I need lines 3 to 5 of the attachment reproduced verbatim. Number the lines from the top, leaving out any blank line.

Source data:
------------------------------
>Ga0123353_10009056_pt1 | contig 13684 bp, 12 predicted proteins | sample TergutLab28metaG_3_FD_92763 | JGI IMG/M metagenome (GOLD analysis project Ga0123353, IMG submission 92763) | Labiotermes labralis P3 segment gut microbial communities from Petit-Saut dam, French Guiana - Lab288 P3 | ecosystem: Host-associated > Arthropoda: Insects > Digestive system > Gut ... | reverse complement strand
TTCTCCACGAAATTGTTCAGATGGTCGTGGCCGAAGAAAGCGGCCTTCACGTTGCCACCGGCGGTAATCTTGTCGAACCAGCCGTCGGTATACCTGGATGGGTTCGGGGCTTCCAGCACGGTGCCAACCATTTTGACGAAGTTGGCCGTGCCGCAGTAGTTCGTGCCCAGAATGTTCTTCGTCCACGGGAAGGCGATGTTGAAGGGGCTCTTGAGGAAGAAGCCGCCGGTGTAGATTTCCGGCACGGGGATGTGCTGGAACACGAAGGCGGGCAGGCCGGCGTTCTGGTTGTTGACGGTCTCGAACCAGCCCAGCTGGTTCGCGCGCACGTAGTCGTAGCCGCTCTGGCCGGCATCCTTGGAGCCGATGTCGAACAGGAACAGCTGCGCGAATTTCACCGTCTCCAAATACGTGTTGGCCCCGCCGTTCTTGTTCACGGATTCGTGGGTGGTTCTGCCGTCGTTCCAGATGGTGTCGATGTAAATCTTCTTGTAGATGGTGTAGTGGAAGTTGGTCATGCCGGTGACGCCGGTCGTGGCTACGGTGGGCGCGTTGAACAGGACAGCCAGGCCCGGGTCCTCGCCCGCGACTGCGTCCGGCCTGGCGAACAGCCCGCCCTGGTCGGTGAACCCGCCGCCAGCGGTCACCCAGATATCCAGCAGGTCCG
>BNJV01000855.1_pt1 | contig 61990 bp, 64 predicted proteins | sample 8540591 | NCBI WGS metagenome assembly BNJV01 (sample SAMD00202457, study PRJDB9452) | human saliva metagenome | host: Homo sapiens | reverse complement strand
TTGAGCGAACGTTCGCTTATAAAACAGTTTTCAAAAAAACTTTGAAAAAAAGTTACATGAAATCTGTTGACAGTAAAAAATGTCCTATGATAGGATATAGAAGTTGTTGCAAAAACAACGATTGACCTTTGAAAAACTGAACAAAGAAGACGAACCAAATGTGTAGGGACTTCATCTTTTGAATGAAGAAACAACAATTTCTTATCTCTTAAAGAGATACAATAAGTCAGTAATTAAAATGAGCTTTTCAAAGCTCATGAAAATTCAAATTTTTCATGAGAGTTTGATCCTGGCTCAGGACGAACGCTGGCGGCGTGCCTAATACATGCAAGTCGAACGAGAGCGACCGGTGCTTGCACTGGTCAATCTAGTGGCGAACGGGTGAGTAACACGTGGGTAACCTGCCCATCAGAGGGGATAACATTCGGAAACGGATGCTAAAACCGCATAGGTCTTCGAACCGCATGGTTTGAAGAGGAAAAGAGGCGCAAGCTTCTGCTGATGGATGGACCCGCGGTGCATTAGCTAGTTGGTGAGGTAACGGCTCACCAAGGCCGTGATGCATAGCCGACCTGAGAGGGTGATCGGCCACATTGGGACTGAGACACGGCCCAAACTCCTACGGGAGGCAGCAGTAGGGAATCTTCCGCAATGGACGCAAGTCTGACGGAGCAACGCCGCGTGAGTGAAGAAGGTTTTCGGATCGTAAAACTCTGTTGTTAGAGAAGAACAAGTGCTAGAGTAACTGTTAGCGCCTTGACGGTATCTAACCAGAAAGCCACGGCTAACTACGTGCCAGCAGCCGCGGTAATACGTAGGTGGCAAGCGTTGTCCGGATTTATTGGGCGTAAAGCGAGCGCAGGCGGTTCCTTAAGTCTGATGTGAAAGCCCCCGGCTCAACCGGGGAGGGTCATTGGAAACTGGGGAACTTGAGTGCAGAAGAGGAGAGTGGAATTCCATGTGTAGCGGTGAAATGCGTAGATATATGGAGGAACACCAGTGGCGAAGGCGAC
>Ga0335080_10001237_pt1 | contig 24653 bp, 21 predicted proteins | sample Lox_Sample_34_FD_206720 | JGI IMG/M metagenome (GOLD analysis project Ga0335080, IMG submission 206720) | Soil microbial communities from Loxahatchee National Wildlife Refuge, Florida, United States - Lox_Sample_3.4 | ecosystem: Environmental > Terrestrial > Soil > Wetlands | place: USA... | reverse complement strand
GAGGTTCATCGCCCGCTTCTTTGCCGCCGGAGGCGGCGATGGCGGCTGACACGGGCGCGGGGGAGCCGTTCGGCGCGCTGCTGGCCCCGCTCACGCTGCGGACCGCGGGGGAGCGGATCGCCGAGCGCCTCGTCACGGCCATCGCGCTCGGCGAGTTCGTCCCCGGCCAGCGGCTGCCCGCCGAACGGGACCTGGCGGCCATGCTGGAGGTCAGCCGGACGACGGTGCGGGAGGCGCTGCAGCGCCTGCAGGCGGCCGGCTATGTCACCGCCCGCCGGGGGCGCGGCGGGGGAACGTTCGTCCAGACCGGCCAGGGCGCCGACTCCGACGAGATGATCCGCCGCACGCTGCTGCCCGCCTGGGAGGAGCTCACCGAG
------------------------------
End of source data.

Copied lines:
>BNJV01000855.1_pt1 | contig 61990 bp, 64 predicted proteins | sample 8540591 | NCBI WGS metagenome assembly BNJV01 (sample SAMD00202457, study PRJDB9452) | human saliva metagenome | host: Homo sapiens | reverse complement strand
TTGAGCGAACGTTCGCTTATAAAACAGTTTTCAAAAAAACTTTGAAAAAAAGTTACATGAAATCTGTTGACAGTAAAAAATGTCCTATGATAGGATATAGAAGTTGTTGCAAAAACAACGATTGACCTTTGAAAAACTGAACAAAGAAGACGAACCAAATGTGTAGGGACTTCATCTTTTGAATGAAGAAACAACAATTTCTTATCTCTTAAAGAGATACAATAAGTCAGTAATTAAAATGAGCTTTTCAAAGCTCATGAAAATTCAAATTTTTCATGAGAGTTTGATCCTGGCTCAGGACGAACGCTGGCGGCGTGCCTAATACATGCAAGTCGAACGAGAGCGACCGGTGCTTGCACTGGTCAATCTAGTGGCGAACGGGTGAGTAACACGTGGGTAACCTGCCCATCAGAGGGGATAACATTCGGAAACGGATGCTAAAACCGCATAGGTCTTCGAACCGCATGGTTTGAAGAGGAAAAGAGGCGCAAGCTTCTGCTGATGGATGGACCCGCGGTGCATTAGCTAGTTGGTGAGGTAACGGCTCACCAAGGCCGTGATGCATAGCCGACCTGAGAGGGTGATCGGCCACATTGGGACTGAGACACGGCCCAAACTCCTACGGGAGGCAGCAGTAGGGAATCTTCCGCAATGGACGCAAGTCTGACGGAGCAACGCCGCGTGAGTGAAGAAGGTTTTCGGATCGTAAAACTCTGTTGTTAGAGAAGAACAAGTGCTAGAGTAACTGTTAGCGCCTTGACGGTATCTAACCAGAAAGCCACGGCTAACTACGTGCCAGCAGCCGCGGTAATACGTAGGTGGCAAGCGTTGTCCGGATTTATTGGGCGTAAAGCGAGCGCAGGCGGTTCCTTAAGTCTGATGTGAAAGCCCCCGGCTCAACCGGGGAGGGTCATTGGAAACTGGGGAACTTGAGTGCAGAAGAGGAGAGTGGAATTCCATGTGTAGCGGTGAAATGCGTAGATATATGGAGGAACACCAGTGGCGAAGGCGAC
>Ga0335080_10001237_pt1 | contig 24653 bp, 21 predicted proteins | sample Lox_Sample_34_FD_206720 | JGI IMG/M metagenome (GOLD analysis project Ga0335080, IMG submission 206720) | Soil microbial communities from Loxahatchee National Wildlife Refuge, Florida, United States - Lox_Sample_3.4 | ecosystem: Environmental > Terrestrial > Soil > Wetlands | place: USA... | reverse complement strand